A sketch of some rectangles that loosely resemble a birthday cake, handwritten in a notebook with a few arrows to show various measurements. A black-and-white icon of a birthday cake. The cake has two layers and five candles on top.

Most of this is fairly vanilla SVG, using stuff I’ve written about before. The candle flames and the curving line are both using SVG masks, and the curves are drawn as a collection of circular arcs.

The one interesting bit is the rounded corners on the two layers of cake, where only the top two corners are rounded. You can set the corner radius of an SVG <rect> with the rx attribute, and you get the same curve on all four corners – unlike the CSS border-radius property, which allows you to pick different radii for each corner.

To get curves on just two corners, I overlapped two rectangles – one with and without rounded corners.

square corners + rounded corners half-rounded corners You can combine a rectangle with square corners and a pill shape to get a rectangle with two rounded corners on top.

Because I’m only doing a solid fill, I’m rendering the two rectangles directly in the image – but if I wanted a more complex fill, I could use this to create as a mask that I applied to another shape.

Once I had my basic icon, I created an extended version that has several hundred candles on it. This is what the cake looks like when it’s fully complete:

A black-and-white illustration of an extremely wide birthday cake.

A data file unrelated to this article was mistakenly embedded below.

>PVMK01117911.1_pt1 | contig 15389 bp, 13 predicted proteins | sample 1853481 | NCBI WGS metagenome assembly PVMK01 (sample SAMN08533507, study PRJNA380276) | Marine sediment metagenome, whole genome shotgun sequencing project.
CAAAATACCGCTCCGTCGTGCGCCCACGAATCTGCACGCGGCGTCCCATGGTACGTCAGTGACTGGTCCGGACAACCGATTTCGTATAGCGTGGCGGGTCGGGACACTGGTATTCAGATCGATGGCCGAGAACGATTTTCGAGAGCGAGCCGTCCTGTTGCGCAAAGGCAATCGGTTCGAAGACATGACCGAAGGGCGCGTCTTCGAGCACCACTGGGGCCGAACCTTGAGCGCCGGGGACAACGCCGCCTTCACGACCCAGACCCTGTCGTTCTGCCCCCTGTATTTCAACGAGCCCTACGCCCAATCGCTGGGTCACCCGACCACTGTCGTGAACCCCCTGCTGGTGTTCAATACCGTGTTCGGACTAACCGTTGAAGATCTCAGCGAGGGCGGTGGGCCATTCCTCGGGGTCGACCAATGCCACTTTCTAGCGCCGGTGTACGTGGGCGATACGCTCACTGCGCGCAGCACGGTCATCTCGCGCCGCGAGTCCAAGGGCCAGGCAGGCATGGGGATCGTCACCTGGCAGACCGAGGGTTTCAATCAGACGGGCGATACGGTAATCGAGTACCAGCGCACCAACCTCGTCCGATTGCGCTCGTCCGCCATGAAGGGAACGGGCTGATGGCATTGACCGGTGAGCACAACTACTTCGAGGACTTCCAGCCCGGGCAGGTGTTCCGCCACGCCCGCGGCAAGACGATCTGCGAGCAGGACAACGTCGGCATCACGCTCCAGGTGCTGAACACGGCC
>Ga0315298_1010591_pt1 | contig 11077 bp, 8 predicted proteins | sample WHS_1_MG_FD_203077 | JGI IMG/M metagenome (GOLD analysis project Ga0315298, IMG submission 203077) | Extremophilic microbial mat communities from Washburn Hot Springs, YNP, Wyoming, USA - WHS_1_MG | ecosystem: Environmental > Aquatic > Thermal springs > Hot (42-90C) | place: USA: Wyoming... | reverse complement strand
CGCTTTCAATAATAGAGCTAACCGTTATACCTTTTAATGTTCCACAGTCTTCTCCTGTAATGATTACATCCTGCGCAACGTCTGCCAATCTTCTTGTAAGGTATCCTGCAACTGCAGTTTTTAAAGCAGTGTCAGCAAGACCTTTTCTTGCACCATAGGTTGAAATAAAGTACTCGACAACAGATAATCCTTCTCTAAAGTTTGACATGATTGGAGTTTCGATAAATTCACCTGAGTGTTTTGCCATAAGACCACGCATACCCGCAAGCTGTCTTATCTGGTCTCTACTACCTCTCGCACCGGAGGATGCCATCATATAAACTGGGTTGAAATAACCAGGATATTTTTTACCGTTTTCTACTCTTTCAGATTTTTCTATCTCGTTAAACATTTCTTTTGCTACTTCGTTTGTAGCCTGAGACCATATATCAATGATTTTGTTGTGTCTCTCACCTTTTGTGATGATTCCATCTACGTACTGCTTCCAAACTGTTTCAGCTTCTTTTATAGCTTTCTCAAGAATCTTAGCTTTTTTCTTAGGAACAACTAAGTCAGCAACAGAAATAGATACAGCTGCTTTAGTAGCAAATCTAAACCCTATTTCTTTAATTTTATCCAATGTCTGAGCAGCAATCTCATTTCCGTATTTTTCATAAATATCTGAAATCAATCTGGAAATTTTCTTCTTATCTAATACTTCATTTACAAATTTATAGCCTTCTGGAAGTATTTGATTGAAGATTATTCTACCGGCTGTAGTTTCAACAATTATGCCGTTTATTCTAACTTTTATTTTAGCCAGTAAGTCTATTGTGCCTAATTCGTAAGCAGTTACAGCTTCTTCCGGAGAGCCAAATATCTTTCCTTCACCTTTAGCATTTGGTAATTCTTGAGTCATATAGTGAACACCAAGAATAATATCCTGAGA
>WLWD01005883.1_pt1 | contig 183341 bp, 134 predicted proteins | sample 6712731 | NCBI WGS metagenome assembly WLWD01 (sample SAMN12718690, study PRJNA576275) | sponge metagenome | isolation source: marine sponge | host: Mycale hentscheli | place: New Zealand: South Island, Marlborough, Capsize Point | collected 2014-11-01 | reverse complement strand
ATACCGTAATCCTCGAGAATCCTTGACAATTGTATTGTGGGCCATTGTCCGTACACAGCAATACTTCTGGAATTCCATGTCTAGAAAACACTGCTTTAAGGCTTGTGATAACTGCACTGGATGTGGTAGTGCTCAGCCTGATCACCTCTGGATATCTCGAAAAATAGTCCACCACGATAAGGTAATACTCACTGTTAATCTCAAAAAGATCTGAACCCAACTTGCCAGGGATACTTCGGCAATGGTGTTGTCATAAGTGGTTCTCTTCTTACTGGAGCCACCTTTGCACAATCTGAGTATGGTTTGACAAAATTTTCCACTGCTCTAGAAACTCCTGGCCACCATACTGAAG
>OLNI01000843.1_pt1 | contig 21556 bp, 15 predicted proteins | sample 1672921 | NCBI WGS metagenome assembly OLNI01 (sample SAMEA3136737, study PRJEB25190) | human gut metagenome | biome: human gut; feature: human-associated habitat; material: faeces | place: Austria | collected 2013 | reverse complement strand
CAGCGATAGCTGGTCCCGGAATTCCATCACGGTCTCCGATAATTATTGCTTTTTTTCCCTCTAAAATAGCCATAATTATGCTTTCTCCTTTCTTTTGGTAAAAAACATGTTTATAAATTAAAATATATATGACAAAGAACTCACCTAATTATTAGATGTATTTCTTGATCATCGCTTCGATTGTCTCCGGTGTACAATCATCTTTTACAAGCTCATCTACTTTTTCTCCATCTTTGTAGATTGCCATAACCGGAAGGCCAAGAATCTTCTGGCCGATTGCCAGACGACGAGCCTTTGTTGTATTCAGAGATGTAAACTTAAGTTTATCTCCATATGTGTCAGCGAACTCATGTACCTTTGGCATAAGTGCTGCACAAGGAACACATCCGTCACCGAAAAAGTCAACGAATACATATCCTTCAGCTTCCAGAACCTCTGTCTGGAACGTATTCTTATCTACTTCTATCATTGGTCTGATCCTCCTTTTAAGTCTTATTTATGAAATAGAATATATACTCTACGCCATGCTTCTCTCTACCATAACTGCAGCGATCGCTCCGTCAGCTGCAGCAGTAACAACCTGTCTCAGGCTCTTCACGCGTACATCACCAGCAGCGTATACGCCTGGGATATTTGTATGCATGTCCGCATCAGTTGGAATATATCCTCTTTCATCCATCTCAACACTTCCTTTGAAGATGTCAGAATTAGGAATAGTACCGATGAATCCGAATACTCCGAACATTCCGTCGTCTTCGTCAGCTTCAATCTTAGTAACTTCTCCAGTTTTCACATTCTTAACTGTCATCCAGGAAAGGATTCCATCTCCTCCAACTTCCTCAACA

This has something like 200 candles on it; in hindsight I was way off my estimate of how old the oldest humans are. According to Wikipedia, the oldest humans are closer to 120 years old.

I then sprinkled <animate> elements everywhere to make different parts of the cake appear at different times. For the plate and the two cake layers, I’m animating the width attributes, so they gradually get bigger.

For the candles, I’m applying a mask which has an animated width attribute, so it gradually allows more and more of the candles to be seen. That animation uses calcMode="discrete", which causes it to do a distinct step at each tick, rather than a smooth animation between the two. This means that you only ever see whole candles, rather than half-candles in the middle of the animation.

Finally, I added an animation to the viewBox attribute of the overall SVG – this means the width of the SVG increases as more candles become visible. This allows me to get the current state of the animation in JavaScript:

getComputedStyle(document.querySelector('svg'))['width']
// 158px

I know how far apart the candles are spaced, so I can use this to work out how many are visible at any given time. There are other ways to inspect the state of an in-progress SVG animation; tying it to the geometry was the easiest in this case.

If you’d like to learn more, I encourage you to read the SVG file. It’s a bit repetitive in parts, but overall I think it’s fairly readable.

I learn a lot from doing mini-projects like this, and more than I would by just reading the documentation. I didn’t plan to work on this, but this particular idea – “animate a birthday cake” – sunk its teeth into my hyperfocus a few days ago, and I’ve been thinking about it ever since. Posting this article will let me call the project “done” and move on to other things.

Animation is one of those topics that’s always been just beyond what I can do – I knew that SVG animation is a thing, but I’d never actually tried it. Now I have!